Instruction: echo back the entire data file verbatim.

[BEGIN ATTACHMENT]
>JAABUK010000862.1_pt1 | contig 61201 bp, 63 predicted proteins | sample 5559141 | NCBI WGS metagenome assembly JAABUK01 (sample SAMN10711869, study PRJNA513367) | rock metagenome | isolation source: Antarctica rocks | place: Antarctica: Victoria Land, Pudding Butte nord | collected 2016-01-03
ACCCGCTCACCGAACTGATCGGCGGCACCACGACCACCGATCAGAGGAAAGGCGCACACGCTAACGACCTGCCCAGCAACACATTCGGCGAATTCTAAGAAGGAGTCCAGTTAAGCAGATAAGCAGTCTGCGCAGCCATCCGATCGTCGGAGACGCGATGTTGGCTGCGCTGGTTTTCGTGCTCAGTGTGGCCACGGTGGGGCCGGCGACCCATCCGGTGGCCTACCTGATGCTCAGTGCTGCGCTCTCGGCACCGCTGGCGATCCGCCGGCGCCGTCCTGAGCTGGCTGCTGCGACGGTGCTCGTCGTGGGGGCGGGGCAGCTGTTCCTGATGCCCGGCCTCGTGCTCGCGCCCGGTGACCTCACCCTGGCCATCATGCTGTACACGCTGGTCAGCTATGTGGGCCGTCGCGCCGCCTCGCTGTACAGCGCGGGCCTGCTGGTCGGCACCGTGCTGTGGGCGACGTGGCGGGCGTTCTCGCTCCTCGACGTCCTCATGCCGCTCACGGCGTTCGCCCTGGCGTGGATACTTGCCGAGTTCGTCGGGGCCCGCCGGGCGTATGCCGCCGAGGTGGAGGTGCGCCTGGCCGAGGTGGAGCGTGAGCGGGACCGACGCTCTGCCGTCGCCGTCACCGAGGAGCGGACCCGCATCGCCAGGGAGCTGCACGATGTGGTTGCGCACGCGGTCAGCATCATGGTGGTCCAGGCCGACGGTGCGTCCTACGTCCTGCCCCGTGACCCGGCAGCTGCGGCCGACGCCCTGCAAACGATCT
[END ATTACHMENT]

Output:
>JAABUK010000862.1_pt1 | contig 61201 bp, 63 predicted proteins | sample 5559141 | NCBI WGS metagenome assembly JAABUK01 (sample SAMN10711869, study PRJNA513367) | rock metagenome | isolation source: Antarctica rocks | place: Antarctica: Victoria Land, Pudding Butte nord | collected 2016-01-03
ACCCGCTCACCGAACTGATCGGCGGCACCACGACCACCGATCAGAGGAAAGGCGCACACGCTAACGACCTGCCCAGCAACACATTCGGCGAATTCTAAGAAGGAGTCCAGTTAAGCAGATAAGCAGTCTGCGCAGCCATCCGATCGTCGGAGACGCGATGTTGGCTGCGCTGGTTTTCGTGCTCAGTGTGGCCACGGTGGGGCCGGCGACCCATCCGGTGGCCTACCTGATGCTCAGTGCTGCGCTCTCGGCACCGCTGGCGATCCGCCGGCGCCGTCCTGAGCTGGCTGCTGCGACGGTGCTCGTCGTGGGGGCGGGGCAGCTGTTCCTGATGCCCGGCCTCGTGCTCGCGCCCGGTGACCTCACCCTGGCCATCATGCTGTACACGCTGGTCAGCTATGTGGGCCGTCGCGCCGCCTCGCTGTACAGCGCGGGCCTGCTGGTCGGCACCGTGCTGTGGGCGACGTGGCGGGCGTTCTCGCTCCTCGACGTCCTCATGCCGCTCACGGCGTTCGCCCTGGCGTGGATACTTGCCGAGTTCGTCGGGGCCCGCCGGGCGTATGCCGCCGAGGTGGAGGTGCGCCTGGCCGAGGTGGAGCGTGAGCGGGACCGACGCTCTGCCGTCGCCGTCACCGAGGAGCGGACCCGCATCGCCAGGGAGCTGCACGATGTGGTTGCGCACGCGGTCAGCATCATGGTGGTCCAGGCCGACGGTGCGTCCTACGTCCTGCCCCGTGACCCGGCAGCTGCGGCCGACGCCCTGCAAACGATCT